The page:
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EFCC’s ‘authentic list’

Posted by By CHRISTIAN ITA & ISMAIL OMIPIDAN (Abuja) on 2007/03/05 | Views: 998 |

EFCC’s ‘authentic list’


With the expected resumption Tuesday of debate in the Senate on the report of the ad-hoc committee that probed alleged doctoring of the corruption directory list by the presidency, panic has gripped the Peoples Democratic Party (PDP).

Panic grips PDP over Senate moves

With the expected resumption Tuesday of debate in the Senate on the report of the ad-hoc committee that probed alleged doctoring of the corruption directory list by the presidency, panic has gripped the Peoples Democratic Party (PDP).

This follows the declaration by the Chairman of the Senate ad hoc committee, Senator Lawali Shuaibu, that President Olusegun Obasanjo actually doctored the original list forwarded by the Economic and Financial Crimes Commission (EFCC).
Thursday, the committee had sensationally revealed that, contrary to the 121 names made public last month, the EFCC list originally contained 135 names.

Though Shuaibu would not be drawn into revealing the identities of those "edited out" yet, another committee member disclosed to Sunday Sun that among the 14 names allegedly dropped are a serving South-South governor, a second term seeking South-West governor, a serving South-East governor aspiring to the Senate and a governorship candidate in the South-South.
Interestingly, they have all been handed the party’s symbolic flags by the national chairman, Dr. Ahmadu Ali.
Speaking in an interview with Sunday Sun in Abuja, Shuaibu disclosed that the President hid under the provision of section 137 of the constitution to perpetrate the act when the list was forwarded to him by the EFCC chairman, Mallam Nuhu Ribadu.

The Zamfara State-born Senator was, however, quick to add that the President still has an opportunity to redeem his image by releasing those names since the list of those so far substituted by political parties would still undergo verification.
The PDP, which has been privy to the contents of the committee’s report, fears that such an expose by the Senate, would not only call to question the integrity of President Obasanjo but may also lead to the disqualification of the affected candidates whose names had already been filed with the Independent National Electoral Commission (INEC).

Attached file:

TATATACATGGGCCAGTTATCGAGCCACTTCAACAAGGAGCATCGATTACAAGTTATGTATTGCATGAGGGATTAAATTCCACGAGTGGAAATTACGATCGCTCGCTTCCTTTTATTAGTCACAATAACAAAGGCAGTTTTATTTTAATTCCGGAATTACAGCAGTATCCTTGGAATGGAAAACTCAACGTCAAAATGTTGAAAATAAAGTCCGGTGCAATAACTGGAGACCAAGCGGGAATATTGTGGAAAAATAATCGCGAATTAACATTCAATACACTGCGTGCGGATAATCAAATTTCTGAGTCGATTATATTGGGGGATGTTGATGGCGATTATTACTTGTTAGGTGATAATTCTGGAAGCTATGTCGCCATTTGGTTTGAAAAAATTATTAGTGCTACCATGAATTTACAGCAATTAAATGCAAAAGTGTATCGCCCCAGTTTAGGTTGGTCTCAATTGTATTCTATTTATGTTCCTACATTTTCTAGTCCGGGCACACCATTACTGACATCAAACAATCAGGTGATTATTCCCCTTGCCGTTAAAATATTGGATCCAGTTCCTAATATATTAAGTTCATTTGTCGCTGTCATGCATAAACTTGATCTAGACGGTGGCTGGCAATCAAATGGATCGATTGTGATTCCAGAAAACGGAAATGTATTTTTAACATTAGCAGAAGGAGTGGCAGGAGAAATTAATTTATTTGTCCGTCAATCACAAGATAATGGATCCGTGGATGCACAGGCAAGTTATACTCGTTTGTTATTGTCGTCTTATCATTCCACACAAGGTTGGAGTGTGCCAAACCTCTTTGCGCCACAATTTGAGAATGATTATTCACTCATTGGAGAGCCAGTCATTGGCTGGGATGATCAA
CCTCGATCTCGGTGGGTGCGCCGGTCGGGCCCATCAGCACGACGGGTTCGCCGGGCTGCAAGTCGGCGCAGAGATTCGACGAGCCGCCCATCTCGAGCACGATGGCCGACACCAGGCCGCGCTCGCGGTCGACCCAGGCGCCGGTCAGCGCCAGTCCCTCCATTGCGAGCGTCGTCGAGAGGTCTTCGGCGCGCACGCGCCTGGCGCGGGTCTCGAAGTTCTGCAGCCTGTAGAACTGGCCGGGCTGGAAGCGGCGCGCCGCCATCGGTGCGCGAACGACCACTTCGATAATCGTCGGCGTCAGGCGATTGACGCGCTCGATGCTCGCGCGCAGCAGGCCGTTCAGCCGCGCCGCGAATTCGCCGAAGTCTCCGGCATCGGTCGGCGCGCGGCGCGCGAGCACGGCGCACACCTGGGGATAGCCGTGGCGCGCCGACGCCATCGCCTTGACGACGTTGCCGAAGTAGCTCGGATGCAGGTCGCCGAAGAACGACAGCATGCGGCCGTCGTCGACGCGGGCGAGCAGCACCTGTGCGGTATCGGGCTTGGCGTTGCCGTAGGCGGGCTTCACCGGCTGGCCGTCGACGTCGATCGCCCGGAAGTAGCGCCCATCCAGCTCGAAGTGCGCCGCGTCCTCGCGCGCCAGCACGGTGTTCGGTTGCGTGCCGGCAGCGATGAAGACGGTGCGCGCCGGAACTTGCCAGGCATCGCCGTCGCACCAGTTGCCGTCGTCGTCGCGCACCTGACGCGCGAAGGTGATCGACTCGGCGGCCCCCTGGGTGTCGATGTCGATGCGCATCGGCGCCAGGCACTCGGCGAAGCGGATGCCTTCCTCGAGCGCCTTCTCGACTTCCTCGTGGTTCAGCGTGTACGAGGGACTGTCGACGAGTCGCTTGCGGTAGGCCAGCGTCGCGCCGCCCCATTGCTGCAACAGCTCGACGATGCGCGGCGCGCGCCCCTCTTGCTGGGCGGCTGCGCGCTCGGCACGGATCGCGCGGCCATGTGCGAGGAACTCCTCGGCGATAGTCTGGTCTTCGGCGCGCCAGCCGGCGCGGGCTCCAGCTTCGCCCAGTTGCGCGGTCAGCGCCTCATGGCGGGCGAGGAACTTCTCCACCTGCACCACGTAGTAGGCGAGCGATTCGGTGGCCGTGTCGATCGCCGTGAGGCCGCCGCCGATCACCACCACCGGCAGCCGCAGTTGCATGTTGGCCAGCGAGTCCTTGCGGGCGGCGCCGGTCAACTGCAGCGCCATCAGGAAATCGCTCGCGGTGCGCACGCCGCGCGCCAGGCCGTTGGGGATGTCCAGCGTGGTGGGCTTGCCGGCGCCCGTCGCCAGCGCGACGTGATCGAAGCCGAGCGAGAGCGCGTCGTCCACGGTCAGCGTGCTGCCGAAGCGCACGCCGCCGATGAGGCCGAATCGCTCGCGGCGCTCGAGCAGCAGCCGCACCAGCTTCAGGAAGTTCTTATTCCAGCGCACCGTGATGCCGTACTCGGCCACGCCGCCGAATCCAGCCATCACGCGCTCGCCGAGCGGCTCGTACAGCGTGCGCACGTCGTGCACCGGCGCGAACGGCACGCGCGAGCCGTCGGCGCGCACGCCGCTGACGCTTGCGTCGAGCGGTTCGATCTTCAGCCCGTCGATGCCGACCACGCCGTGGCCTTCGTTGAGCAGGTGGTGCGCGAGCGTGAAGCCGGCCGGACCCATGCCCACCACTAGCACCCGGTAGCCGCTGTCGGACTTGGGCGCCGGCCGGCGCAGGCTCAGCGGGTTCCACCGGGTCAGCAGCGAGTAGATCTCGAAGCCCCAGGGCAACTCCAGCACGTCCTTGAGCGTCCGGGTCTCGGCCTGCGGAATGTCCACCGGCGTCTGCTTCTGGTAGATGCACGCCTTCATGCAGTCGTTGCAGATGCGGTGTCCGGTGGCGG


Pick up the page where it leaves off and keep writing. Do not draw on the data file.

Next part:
Shuaibu revealed that "What we did at the committee level, regarding the moral question was to ask the Senate to raise such questions with Mr. President and probably if need be, persuade him to look at issues from the objective point of view not from political point of view. And by so doing, he will be giving some considerable amount of protection to EFCC."

He decried the action of the President, saying by removing the names of certain politicians from the list, Obasanjo was "not to be in consonance with fair play, in consonance with equity, in consonance with good conscience. And that’s the only thing we thought the Senate should do by persuading the President, especially now that INEC has gone through series of substitution by political parties’ candidates. Now, they are still going to send another list to EFCC, to the SSS and to the police for similar exercise.

We thought the President still has opportunity to save this country, to save the image of EFCC, to save the credibility the EFCC he has been able to build so far and do what Nigerians expect him to do, not to cover up criminals in public offices and give them another opportunity to occupy yet another public office. If (Obasanjo) does that (expose the looters) he will carve himself a place in the annals of history of this country."

A presidency source re-echoed this position, saying that although the Senate does not have the power to upturn the President on the matter, it however, could embarrass him, the PDP and even compel the disqualification of the affected candidates.
Earlier on Thursday, Shuaibu, while presenting the committees report, said Ribadu defended his submission of the original list to the Presidency by maintaining that it was in compliance with the 1999 Constitution and the EFCC Act.

"Ribadu," he disclosed, "also emphasised that the final decision to accept or reject the report based on investigation carried out by his commission is the responsibility of the government. The executive responsibility is vested in the President by virtue of Section 5 (1) (a) and (b) of the 1999 Constitution of the Federal Republic of Nigeria."

Section 5 (1) (a) and (b) of the 1999 Constitution provides that "Subject to the provisions of this Constitution, the executive powers of the Federation- (a) shall be vested in the President and may, subject as aforesaid and to the provisions of any law made by the National Assembly, be exercised by him either directly of through the Vice President and Ministers of the Government of the Federation or officers in the public service of the Federation; and
(b) shall extend to the execution and maintenance of this Constitution, all laws made by the National Assembly and to all matters with respect to which the National Assembly has, for the time being, power to make laws."

PDP reacts
But speaking with Sunday Sun via phone, PDP National Publicity Secretary, Mr. John Odey, defended that the party acted based on the list sent to it by EFCC to short its candidates for the forthcoming general elections.
Odey said "If EFCC sends a fresh list to us, we will act accordingly. We are for due process. We believe in giving anyone so indicted fair hearing. In that case, we will direct them to face the relevant panel. This is why we encouraged those indicted in the list earlier sent to us to go an clear their names. The party position is very clear. The PDP believes its candidates must be men and women of impeccable character."

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